How We Acquire Alcohol (By Class Year)

In CTL, Drinking by JShepLeave a Comment

Regardless of our year in college it’s safe to say that we’re getting plastered at least two nights a week (more if you aren’t a pussy).  Until America wises up like the progressive state of Canada and lowers the legal drinking age to 18, freshman and sophomores must be a little more creative than the juniors and seniors on campus in their quest for alcohol.  Therein lies the important question: where are we going to find this booze on said evening? Here’s a breakdown by year in college.


Freshman – This can be both the easiest and hardest time to find alcohol in your college career.  For girls it’s about as easy to get as it is to find pigeons when you’ve got bread (yes, you are the proverbial bread to the upperclassman pigeon).  If you’re a guy and didn’t buy your friends (you didn’t pledge into a frat) then you must be more creative.  Asking fellow dormmates of the fairer sex to get you alcohol is a patented move.  Stealing alcohol may also be acceptable in times of desperation.  The Ferris Buehler’s of the world will find a way to swoon their RA into buying them alcohol, this being the pinnacle of alcohol swindling as a freshman.

Sophomore – At this point in your college career you’ve learned the way of the world a little.  Not being in such close proximity to others prevents you from jumping on the alcohol train by casually throwing out, “I’ll pitch on it!” But those more creative will by now have found a way to purchase alcohol themselves, usually in the form of a fake ID.  Although a good idea, most fake ID’s look like you…if you were shorter, uglier and had a much bigger nose.  They truthfully only work at neighborhood corner stores, and only because the cashier sees dozens of them a day and has stopped giving a fuck.  Older sibling’s bestowing old ID’s have proven to be a solid investment, but as a Sophomore, befriending someone who has recently turned 21 before they become spiteful of people asking them to buy them alcohol is the best plan.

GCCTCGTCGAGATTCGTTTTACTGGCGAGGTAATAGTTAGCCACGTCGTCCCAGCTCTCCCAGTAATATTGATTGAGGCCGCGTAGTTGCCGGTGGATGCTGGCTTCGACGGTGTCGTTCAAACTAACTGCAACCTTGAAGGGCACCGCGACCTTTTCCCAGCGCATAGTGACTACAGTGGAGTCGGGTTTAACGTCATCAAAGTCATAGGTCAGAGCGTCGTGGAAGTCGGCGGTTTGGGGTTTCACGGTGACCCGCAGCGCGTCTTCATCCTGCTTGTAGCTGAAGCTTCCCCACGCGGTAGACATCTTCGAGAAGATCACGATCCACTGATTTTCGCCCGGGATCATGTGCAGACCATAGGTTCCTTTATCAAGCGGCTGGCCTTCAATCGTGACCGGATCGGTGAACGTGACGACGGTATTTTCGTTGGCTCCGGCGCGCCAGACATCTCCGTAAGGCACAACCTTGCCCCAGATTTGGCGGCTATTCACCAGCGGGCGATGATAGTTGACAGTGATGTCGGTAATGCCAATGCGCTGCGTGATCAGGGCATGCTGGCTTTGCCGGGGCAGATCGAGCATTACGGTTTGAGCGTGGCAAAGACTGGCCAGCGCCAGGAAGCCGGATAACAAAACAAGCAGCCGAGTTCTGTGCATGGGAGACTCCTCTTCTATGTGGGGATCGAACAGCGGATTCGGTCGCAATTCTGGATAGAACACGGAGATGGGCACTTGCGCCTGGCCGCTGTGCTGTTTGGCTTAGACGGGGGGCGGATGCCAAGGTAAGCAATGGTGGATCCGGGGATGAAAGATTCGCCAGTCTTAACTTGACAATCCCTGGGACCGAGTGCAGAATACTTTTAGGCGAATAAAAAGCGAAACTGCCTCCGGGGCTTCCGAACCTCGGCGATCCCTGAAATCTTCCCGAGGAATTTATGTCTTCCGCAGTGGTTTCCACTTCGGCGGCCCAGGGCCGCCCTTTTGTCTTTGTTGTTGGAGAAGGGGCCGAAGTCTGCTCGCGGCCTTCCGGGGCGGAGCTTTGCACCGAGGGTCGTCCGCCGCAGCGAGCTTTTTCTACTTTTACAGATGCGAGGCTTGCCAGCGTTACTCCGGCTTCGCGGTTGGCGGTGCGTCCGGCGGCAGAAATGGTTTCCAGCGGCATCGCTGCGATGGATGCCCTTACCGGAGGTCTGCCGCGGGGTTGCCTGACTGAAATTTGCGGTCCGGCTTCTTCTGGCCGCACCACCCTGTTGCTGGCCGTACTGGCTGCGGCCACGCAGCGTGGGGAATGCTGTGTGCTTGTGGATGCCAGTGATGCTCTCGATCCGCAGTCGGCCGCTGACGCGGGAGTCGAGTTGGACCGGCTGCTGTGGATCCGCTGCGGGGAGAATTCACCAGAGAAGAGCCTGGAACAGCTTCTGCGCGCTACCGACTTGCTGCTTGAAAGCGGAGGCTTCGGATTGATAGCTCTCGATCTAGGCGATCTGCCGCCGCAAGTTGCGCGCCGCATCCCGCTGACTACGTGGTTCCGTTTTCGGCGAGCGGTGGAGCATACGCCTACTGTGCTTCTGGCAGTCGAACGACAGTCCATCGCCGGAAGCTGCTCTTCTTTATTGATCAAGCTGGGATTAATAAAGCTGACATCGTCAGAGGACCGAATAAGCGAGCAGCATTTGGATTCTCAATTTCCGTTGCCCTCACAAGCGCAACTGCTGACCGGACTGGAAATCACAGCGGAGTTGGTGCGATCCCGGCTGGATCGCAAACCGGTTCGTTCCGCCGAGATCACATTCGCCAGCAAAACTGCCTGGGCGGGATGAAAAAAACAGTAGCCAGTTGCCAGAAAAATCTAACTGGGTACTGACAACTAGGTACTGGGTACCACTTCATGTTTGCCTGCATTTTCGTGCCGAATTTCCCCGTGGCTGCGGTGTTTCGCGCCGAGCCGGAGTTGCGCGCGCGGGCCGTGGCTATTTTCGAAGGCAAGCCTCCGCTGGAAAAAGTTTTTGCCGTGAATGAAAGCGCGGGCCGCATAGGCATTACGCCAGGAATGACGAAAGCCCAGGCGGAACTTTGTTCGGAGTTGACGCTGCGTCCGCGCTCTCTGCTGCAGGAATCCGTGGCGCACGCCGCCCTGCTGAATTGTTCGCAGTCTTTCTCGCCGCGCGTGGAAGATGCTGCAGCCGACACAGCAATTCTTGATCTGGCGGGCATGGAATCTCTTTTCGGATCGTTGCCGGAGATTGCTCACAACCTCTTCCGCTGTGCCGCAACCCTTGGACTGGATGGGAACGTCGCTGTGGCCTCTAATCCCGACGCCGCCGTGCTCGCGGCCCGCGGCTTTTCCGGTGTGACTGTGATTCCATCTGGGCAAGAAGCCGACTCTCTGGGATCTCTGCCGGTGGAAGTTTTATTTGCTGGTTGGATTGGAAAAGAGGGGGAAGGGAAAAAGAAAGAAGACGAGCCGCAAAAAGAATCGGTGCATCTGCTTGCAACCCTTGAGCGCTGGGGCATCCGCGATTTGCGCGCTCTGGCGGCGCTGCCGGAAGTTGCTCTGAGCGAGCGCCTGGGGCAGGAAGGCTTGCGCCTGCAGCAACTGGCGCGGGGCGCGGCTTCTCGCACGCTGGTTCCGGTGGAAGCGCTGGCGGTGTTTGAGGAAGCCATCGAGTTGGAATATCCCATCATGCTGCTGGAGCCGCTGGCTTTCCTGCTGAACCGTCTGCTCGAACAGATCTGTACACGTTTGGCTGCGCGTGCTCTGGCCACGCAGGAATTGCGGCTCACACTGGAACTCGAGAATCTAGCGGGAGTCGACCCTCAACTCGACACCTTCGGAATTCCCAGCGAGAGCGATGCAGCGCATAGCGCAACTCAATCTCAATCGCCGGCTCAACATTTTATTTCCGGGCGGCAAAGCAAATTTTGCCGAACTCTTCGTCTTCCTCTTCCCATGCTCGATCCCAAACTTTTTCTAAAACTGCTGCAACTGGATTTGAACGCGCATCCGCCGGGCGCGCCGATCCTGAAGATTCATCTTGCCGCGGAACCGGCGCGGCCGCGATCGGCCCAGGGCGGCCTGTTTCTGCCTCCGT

Junior – This is the year of the game changer; the year that most everyone turns 21 and the MIPS are behind us.  The only potential problem is if you’re one of the first to turn 21.  You have a limited group to go out with (other early births), but much worse, everyone and their mother will be asking you to get them alcohol.  Not to worry though, by winter term there will be enough freshly turned 21ers out there to rage with and the freshman you know will stop texting you.  From my independent research I issue  a fair warning to those who look forward to being 21. This will be the year you consume the most hard alcohol, which means it will be: the most times you drunkenly fight a stranger, throw-up in your bed and spend inordinate amounts of money on over-priced drinks.  Beware.

Senior – By this time in college, you’ve been through it all.  Sneaking into bars, over-charging your debit card and scraping change together for 40’s.  With a year under your belt at the bars the appeal has begun to die down.  Being more fiscally and socially aware, you realize the 8 dollar well drinks, waiting in lines and crowded hallway in campus bars are hardly worth it.   The shift back toward intimate gatherings and house parties is a natural trend as you can drink more alcohol for less and generally have people around that you enjoy.  This all takes a dramatic turn once the idea that, “I’m graduating,” starts to linger.  All regard for life is gone at this point.  Alcohol consumption is at an all time high.  You’re now attending karaoke and trivia night at your ‘favorite’ bar as an excuse to drink.  And if you survive this stage, you have survived college.  Congrats young go-hard.


As your perceptive mind can see, alcohol takes on a big part of our lives in college.  Those against it in high school start to booze harder than their more liberal counterparts.  The weekend starts on Thursday.  Any day that is 80+ degrees can and should turn into day drinking.  With this newly found importance in inebriation, it is essential to understand one’s role as decided by their age and experience.  Having read this puts you at a distinct advantage compared to your less-educated classmates.  Cheers!